6. The Notes From Underground, Dostoevsky. Gogol was funnier, Tolstoy was the greater author, but Dostoevsky in this slim volume best captures the complexities and paradoxes of his time and the modern world. While Gogol could parody these bureaucratic and social upheavals with ghosts and noses that run away to become ministers, Dostoevsky's main character actually feels these changes personally, strongly, and painfully.

7. The Divine Comedy, Dante. At least the Inferno. Technically, this may be the greatest work ever written. The depth, complexity, and simply staggering size of the undertaking in part distance readers rather than draw them in. A good, annotated edition, such as Musa's, will help accompany the wary reader alongside the pilgrim and Virgil in their descent.

8. The Clouds, Aristophanes. There is a tendency in casual readers to equate age with uninteresting. After all, what relevance can a story like Rabelais' Gargantua and Pantagruel, lampooning the trends ans sacred cows of the time, have on us today? The genre which suffers the most within this neglect is comedy. And, to be fair, comedy often does not age well.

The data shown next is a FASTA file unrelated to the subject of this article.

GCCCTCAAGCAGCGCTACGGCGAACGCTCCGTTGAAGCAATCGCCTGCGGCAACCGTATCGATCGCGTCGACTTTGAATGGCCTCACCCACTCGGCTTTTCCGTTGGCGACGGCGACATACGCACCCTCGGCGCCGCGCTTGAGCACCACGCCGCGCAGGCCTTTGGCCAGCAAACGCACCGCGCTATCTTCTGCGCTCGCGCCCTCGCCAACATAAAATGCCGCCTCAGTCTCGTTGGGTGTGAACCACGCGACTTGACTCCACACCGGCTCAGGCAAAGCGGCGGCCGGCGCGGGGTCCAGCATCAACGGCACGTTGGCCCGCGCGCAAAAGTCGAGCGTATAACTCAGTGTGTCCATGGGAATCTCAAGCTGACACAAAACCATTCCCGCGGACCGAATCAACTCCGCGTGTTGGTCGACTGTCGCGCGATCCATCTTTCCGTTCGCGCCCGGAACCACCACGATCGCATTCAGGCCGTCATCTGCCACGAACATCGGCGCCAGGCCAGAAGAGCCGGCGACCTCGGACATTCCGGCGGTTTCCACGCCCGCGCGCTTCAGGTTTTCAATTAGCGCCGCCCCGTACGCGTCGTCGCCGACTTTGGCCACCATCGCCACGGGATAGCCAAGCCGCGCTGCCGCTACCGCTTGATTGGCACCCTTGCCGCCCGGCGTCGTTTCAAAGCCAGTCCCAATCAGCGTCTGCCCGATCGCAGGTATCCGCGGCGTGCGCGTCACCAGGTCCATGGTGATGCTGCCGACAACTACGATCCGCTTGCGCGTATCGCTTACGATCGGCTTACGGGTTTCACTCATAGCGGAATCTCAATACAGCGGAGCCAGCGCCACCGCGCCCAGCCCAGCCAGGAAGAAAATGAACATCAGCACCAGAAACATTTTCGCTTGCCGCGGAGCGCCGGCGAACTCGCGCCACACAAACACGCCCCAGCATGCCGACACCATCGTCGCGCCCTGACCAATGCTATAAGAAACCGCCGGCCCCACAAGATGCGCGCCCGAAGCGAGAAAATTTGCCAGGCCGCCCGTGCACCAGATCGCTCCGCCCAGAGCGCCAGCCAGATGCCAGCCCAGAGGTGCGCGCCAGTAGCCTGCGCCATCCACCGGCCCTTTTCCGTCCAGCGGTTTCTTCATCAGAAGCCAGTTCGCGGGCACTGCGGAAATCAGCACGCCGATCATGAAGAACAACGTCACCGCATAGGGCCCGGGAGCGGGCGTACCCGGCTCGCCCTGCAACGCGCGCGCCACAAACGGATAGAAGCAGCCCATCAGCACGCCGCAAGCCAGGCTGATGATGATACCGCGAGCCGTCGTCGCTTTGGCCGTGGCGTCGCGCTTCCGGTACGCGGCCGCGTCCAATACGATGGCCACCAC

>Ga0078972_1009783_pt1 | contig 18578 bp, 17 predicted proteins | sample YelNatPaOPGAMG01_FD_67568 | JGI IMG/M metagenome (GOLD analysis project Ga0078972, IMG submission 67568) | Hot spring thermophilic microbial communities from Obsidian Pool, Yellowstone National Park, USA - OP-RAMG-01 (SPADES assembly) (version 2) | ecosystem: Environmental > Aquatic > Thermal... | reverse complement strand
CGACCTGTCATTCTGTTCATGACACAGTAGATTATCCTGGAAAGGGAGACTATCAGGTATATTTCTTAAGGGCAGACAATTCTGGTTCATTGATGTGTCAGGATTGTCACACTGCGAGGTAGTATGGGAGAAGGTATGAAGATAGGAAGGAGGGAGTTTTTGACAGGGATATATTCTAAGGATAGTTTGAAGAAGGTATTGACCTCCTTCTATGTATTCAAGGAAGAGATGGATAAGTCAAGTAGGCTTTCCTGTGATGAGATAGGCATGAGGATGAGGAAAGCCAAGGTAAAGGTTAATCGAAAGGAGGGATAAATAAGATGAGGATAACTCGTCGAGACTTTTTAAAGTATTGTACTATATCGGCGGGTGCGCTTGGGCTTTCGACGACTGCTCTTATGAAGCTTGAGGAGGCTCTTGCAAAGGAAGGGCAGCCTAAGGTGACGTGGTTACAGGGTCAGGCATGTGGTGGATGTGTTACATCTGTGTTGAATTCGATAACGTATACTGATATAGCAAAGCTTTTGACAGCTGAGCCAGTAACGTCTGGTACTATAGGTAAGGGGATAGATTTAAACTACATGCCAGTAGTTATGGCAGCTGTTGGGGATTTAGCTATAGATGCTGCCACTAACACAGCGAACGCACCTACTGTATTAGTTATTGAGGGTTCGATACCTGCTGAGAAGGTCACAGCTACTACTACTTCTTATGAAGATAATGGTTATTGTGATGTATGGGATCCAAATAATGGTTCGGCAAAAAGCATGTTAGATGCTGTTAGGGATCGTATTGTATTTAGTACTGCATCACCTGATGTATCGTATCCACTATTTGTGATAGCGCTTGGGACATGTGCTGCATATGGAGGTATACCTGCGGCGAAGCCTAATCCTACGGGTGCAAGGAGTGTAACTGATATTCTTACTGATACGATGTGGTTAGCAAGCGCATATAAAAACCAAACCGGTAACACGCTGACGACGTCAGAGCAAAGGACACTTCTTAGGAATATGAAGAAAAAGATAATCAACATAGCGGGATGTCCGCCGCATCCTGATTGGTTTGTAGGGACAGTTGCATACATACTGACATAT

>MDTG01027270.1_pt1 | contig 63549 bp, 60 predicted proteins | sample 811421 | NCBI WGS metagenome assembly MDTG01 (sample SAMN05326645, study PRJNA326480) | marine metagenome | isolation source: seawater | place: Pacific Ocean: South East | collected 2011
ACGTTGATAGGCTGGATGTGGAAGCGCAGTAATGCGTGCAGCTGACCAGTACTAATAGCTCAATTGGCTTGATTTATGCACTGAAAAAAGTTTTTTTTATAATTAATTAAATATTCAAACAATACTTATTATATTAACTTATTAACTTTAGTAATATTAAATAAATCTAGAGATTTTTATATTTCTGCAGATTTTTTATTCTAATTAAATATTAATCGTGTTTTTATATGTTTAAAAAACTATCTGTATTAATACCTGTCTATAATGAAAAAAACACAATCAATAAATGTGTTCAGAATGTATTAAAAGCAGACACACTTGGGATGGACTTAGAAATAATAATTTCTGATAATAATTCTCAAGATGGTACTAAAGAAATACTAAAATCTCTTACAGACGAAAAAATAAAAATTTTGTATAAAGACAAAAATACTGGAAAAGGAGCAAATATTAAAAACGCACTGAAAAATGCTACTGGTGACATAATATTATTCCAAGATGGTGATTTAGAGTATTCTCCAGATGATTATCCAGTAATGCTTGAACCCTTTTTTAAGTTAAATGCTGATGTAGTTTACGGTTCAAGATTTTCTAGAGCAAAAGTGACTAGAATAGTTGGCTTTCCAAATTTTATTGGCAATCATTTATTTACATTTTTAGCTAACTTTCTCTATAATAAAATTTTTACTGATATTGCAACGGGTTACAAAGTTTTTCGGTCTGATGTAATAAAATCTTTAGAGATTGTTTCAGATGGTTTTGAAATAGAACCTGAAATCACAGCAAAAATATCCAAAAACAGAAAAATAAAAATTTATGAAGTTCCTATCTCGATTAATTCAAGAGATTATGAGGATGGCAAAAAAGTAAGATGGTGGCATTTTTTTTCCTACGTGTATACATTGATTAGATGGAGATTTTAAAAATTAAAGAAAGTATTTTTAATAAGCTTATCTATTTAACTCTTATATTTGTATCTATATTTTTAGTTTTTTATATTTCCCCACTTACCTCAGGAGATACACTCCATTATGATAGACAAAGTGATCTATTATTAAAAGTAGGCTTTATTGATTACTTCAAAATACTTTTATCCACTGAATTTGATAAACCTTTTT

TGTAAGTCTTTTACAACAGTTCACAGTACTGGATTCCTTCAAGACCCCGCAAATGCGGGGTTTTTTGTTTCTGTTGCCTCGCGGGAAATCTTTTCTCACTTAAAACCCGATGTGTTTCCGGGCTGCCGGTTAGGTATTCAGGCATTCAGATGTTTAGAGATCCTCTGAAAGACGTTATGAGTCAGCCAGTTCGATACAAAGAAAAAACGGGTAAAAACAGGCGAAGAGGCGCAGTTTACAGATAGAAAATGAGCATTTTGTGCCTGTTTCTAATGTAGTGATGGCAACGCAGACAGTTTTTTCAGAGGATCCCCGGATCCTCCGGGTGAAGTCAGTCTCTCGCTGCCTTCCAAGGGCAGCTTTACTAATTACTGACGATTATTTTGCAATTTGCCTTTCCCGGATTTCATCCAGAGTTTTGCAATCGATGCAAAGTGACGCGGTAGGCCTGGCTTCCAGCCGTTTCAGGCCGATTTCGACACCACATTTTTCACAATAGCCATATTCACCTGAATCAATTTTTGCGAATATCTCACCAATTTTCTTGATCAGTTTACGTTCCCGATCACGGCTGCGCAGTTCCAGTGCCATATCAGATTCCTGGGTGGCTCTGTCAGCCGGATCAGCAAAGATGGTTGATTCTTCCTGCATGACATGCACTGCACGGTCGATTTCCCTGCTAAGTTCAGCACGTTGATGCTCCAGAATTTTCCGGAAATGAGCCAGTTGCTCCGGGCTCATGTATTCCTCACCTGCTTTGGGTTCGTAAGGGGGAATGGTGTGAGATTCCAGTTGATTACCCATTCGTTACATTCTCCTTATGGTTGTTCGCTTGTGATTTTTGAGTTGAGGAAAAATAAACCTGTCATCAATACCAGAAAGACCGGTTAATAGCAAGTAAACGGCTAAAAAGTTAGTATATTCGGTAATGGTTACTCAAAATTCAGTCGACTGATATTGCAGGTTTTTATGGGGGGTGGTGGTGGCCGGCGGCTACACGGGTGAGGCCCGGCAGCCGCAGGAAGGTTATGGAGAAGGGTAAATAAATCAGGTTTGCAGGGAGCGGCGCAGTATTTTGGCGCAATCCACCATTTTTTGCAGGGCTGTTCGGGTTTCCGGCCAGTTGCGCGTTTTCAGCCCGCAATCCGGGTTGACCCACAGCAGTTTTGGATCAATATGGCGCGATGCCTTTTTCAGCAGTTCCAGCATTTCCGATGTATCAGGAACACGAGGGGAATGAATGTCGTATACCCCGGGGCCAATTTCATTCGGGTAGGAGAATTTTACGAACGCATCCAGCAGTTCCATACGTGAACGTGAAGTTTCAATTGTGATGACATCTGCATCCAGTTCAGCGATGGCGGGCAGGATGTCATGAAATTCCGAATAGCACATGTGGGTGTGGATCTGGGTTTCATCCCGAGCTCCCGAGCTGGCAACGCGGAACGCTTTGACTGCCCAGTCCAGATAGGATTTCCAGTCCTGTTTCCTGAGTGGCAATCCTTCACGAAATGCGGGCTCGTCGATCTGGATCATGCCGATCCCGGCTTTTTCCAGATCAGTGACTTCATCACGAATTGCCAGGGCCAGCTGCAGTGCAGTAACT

Not so Aristophane's 2,000+ year old play that makes fun of the pretensions of philosophy, Socrates, how to write a play, and what comedy even is. Again, I show my bias towards the meta, delighting in the fact that Aristophanes writes himself in as a character in his own play, addressing the audience in a formal speech telling them why his play his best. The ending, too, is a masterwork of comic genius.

9. Silent Spring, Carson. The now-classic book is more revolutionary than many give credit. On the surface it is a work which addresses the dangers of DDT and the ramifications of humans role messing around with the ecosystem. Written so as to be easily digestible to the layman, Carson's work is, in fact, far more than a warning or argument against spraying crops. It stands as one of, if not the first, work that directly states that the supposed benefits of our scientific progress aren't actually beneficial, moreover, that they are dangerous. The ramifications of such a realization require thought-provoking contemplation, if understood.

10. The New Testament. I think if more people actually read this a lot of the world's problems would be cleared up. A tremendous number of Christians spread a message of intolerance. Perhaps, if they read Jesus' teachings, they would realize that Jesus communed with lepers and prostitutes. Perhaps, if they read the Gospels, they'd understand that the apparent discrepancy between the New and Old testaments is one where the New, with its message of love and peace, supersedes the Old. If more Christians studied and read about Christ they may start to act more like him, rather than dividing and persecuting the human race and those who don't agree with them. On second thought, perhaps this should be first on the list...